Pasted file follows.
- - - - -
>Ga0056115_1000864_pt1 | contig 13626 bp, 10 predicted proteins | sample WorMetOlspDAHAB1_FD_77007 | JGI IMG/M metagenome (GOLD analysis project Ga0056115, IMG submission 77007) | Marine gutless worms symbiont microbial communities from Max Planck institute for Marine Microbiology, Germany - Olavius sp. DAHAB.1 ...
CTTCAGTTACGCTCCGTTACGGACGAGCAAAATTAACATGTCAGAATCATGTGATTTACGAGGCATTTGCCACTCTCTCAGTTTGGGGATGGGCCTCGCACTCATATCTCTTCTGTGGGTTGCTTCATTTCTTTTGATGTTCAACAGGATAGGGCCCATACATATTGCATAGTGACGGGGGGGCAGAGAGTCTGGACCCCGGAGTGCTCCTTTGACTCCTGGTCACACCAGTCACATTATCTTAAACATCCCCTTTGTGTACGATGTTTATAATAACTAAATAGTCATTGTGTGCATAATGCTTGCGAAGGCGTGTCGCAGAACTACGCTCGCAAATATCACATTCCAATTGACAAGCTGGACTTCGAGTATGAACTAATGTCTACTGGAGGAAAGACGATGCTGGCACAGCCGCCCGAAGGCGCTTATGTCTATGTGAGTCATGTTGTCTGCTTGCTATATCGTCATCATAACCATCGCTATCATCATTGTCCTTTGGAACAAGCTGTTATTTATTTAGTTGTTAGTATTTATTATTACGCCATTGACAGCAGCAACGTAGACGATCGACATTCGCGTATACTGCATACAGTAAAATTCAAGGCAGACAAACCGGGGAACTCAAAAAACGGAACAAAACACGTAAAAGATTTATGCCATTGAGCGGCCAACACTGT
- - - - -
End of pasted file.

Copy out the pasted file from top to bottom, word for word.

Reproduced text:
>Ga0056115_1000864_pt1 | contig 13626 bp, 10 predicted proteins | sample WorMetOlspDAHAB1_FD_77007 | JGI IMG/M metagenome (GOLD analysis project Ga0056115, IMG submission 77007) | Marine gutless worms symbiont microbial communities from Max Planck institute for Marine Microbiology, Germany - Olavius sp. DAHAB.1 ...
CTTCAGTTACGCTCCGTTACGGACGAGCAAAATTAACATGTCAGAATCATGTGATTTACGAGGCATTTGCCACTCTCTCAGTTTGGGGATGGGCCTCGCACTCATATCTCTTCTGTGGGTTGCTTCATTTCTTTTGATGTTCAACAGGATAGGGCCCATACATATTGCATAGTGACGGGGGGGCAGAGAGTCTGGACCCCGGAGTGCTCCTTTGACTCCTGGTCACACCAGTCACATTATCTTAAACATCCCCTTTGTGTACGATGTTTATAATAACTAAATAGTCATTGTGTGCATAATGCTTGCGAAGGCGTGTCGCAGAACTACGCTCGCAAATATCACATTCCAATTGACAAGCTGGACTTCGAGTATGAACTAATGTCTACTGGAGGAAAGACGATGCTGGCACAGCCGCCCGAAGGCGCTTATGTCTATGTGAGTCATGTTGTCTGCTTGCTATATCGTCATCATAACCATCGCTATCATCATTGTCCTTTGGAACAAGCTGTTATTTATTTAGTTGTTAGTATTTATTATTACGCCATTGACAGCAGCAACGTAGACGATCGACATTCGCGTATACTGCATACAGTAAAATTCAAGGCAGACAAACCGGGGAACTCAAAAAACGGAACAAAACACGTAAAAGATTTATGCCATTGAGCGGCCAACACTGT